Reply to this comment
  26. BDS
    BDS July 19, 15:00

    Chimamanda is indeed a gift to us. Brilliant, unique and on point. I’m sure the man who grew up without shoes will ignore this as usual.

    Reply to this comment
  27. yolala
    yolala July 19, 15:36

    Genius, I am wondering where did chimamanda get this ideas of hers, it is brilliantly arranged, more blessings to you.

    Reply to this comment
  28. Princekolefs
    Princekolefs July 19, 15:59

    Great, inspiring and wonderful. Keep up the good work sister. God bless Nigeria.

    Reply to this comment
  29. Uche
    Uche July 19, 16:01


    Reply to this comment
  30. Mirien
    Mirien July 19, 16:33

    Outstanding! Plain brilliant. Weldone Chimammanda

    Reply to this comment
  31. Master Yoda
    Master Yoda July 19, 18:36

    Great Fiction….great Cinderella story….but the real hard facts in the whole BH terror story are definitely beyond Adichie.

    Reply to this comment
  32. Kazykeller
    Kazykeller July 19, 19:13

    I hope they could retrace their steps,the advisers are misleading him,he doesn’t look like a bad man to me and he must man up, and avoid been push around.

    Reply to this comment
  33. Larrywillo
    Larrywillo July 19, 21:52

    The pen of a scholar is better than the sword of a king! You’ve summed it up here the pill may be too hard for Oga jona to swallow but let’s keep hitting the nail on the head surely their conscience will not let them sleep even if they never listen …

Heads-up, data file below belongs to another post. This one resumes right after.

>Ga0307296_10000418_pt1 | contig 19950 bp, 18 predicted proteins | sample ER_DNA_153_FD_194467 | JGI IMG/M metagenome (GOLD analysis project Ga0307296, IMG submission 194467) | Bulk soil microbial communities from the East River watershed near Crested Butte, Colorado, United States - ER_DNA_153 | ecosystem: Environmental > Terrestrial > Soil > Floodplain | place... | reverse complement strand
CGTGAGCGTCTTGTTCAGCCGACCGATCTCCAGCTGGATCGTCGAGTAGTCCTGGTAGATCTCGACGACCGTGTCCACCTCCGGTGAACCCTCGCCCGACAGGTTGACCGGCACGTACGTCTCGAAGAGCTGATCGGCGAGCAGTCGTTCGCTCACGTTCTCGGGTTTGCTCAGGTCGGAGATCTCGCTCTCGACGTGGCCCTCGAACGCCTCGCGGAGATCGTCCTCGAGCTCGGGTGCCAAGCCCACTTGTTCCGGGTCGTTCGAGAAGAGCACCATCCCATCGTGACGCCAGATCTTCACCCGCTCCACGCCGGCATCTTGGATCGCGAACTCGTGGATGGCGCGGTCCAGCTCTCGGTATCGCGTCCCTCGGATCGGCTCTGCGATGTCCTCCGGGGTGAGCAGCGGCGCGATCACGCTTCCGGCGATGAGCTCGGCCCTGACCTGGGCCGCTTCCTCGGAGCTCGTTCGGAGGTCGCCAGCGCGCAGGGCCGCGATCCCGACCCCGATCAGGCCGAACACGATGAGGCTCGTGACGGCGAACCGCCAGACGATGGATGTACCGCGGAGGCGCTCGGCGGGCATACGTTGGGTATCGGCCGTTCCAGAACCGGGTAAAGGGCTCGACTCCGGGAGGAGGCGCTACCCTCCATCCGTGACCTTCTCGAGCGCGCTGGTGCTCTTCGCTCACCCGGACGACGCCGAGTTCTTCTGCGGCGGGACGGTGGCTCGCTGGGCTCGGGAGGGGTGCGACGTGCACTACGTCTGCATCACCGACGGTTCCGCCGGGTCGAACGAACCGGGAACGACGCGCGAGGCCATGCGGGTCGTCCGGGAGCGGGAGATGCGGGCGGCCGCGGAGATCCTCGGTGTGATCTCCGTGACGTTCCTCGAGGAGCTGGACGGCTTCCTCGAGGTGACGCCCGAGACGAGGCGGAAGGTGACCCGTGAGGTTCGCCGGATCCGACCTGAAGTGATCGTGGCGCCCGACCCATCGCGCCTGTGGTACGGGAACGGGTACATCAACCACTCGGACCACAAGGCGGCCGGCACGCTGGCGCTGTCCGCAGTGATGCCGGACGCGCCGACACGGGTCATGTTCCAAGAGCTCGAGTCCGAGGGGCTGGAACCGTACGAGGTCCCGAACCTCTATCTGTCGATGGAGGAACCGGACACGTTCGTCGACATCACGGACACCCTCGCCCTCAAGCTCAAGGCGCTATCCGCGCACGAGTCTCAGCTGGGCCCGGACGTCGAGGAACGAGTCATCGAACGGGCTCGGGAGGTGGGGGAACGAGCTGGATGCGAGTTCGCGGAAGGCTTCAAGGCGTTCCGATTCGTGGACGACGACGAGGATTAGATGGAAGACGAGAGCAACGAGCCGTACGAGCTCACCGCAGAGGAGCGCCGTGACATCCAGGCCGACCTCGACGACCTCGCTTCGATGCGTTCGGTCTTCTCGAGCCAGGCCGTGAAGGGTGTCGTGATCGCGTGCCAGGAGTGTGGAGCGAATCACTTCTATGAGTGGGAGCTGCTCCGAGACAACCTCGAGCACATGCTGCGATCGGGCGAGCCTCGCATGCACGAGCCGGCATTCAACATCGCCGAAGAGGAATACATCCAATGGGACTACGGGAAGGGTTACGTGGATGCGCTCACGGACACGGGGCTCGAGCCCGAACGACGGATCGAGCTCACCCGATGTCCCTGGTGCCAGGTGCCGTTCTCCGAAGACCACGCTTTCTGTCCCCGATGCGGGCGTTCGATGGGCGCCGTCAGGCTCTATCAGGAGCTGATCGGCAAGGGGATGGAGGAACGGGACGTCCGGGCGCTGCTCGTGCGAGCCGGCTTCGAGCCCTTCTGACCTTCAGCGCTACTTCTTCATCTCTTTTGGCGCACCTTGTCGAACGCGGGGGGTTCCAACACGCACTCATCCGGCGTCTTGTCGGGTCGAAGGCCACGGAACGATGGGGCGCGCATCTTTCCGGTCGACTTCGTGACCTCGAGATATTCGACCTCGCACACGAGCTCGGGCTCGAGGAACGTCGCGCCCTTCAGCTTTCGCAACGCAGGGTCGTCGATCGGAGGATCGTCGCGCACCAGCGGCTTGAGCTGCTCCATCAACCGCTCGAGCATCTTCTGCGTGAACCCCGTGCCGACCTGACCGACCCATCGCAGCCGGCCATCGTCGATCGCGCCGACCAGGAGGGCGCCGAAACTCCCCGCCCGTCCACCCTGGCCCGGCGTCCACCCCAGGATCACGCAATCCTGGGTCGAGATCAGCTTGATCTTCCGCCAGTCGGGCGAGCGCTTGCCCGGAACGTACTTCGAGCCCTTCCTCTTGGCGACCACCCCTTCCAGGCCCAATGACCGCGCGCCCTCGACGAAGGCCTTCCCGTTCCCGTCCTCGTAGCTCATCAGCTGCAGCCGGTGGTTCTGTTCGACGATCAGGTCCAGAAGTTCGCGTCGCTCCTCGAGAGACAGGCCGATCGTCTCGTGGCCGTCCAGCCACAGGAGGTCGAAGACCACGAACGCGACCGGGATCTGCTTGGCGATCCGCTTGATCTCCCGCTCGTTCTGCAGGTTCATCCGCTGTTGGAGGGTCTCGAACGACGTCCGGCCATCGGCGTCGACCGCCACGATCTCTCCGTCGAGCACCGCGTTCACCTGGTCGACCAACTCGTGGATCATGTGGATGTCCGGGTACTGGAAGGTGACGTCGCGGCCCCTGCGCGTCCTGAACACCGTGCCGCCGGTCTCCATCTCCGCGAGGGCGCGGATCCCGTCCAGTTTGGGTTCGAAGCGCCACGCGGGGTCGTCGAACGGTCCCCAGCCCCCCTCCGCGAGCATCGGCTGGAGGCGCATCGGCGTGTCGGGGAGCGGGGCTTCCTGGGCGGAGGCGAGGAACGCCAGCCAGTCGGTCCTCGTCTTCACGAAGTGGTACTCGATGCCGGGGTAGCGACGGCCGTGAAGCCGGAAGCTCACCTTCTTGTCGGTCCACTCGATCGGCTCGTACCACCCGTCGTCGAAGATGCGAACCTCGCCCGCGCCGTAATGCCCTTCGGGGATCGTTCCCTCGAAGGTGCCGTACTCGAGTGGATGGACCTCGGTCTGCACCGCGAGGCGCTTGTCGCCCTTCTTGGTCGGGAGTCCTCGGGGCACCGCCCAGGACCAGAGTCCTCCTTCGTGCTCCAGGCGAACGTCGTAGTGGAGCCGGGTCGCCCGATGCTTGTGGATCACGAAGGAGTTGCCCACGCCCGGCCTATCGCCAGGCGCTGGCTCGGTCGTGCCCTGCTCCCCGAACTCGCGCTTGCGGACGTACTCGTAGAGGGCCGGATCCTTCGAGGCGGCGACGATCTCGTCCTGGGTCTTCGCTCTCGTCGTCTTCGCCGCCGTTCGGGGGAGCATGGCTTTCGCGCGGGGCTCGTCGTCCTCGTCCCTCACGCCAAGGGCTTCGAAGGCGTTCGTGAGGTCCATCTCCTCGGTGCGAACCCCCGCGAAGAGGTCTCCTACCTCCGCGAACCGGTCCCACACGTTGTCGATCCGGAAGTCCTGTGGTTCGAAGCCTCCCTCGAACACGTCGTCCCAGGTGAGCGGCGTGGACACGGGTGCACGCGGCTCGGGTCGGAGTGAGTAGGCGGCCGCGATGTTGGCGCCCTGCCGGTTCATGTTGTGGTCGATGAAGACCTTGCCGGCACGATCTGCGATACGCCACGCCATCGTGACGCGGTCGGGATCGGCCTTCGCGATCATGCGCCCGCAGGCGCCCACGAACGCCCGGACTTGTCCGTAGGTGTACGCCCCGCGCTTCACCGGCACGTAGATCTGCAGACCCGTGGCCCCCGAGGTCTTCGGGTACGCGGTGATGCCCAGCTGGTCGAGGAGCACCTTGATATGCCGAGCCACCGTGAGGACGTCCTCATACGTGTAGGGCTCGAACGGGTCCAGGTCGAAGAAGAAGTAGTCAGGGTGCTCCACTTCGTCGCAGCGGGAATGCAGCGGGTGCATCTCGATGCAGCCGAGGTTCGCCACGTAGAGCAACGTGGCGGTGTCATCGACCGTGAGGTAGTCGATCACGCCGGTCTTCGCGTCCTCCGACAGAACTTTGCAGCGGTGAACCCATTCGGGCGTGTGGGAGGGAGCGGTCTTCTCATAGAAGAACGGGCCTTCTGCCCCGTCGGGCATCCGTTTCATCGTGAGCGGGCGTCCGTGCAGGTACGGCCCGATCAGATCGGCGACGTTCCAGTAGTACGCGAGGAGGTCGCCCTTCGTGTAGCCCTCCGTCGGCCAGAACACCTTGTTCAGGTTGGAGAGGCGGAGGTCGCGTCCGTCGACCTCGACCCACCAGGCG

Reply to this comment
  34. essoak
    essoak July 20, 00:45

    Reminds me of Dele Omotunde’s Opilogue in Tell…nice read! I hope Oga Jona can read through the lines, learn and work on past errors. God bless Nigeria!

    Reply to this comment
  35. Safiyyah Adam
    Safiyyah Adam July 20, 06:41

    Speaking truth to power. Thanks.

    Reply to this comment
  36. jchimez
    jchimez July 20, 06:58

    A road map to good governance.

    Reply to this comment
  37. Isa
    Isa July 20, 09:07

    what a beautiful satire, how I wish it will be understood in the right context by those it was aimed at. This truly is the panacea to our present predicament. welldone Adichei for contributing your quarter.

    Reply to this comment
  38. Abu-Imram
    Abu-Imram July 20, 12:20

    what a wonderful n inspired article……wsh n hop oga Jona wil lay his hands on dis tremendous piece…..realy apreciate n respect I, d gifted writer of dis generation. more grace to ur elbow!

    Reply to this comment
  39. Adamu
    Adamu July 20, 18:29

    Well thoughtful idea. This is why I don’t lose hope in the Almighty’s miracle for my great country. With this type of great minds, sure someday we will get over our present problems. Thanks and keep the flag flying.

    Reply to this comment
  40. BANKYH
    BANKYH July 21, 05:16

    What an interesting piece! If only Oga Jona can read btw d lines ‘n do right by Nigerians who voted him to power. Well done, Chimamanda.

    Reply to this comment
  41. bhummy
    bhummy July 21, 10:49

    Nyc piece Chimamanda Adichie… Guess Uncle Jona should read this..

    Reply to this comment
  42. Jamo
    Jamo July 21, 11:19

    Great write up for GEJ to read!

    Reply to this comment
  43. danbabs
    danbabs July 21, 14:54

    hmmm… i read as the river of thoughts flow through my mind hoping that this thought provoking masterpiece from a genius like Amanda will illuminate the dark hearts of some people who believe that our beloved country is a testing ground for there evil plan. i have a strong conviction that your message will get to oga jona. a great one Amanda. well done!

    Reply to this comment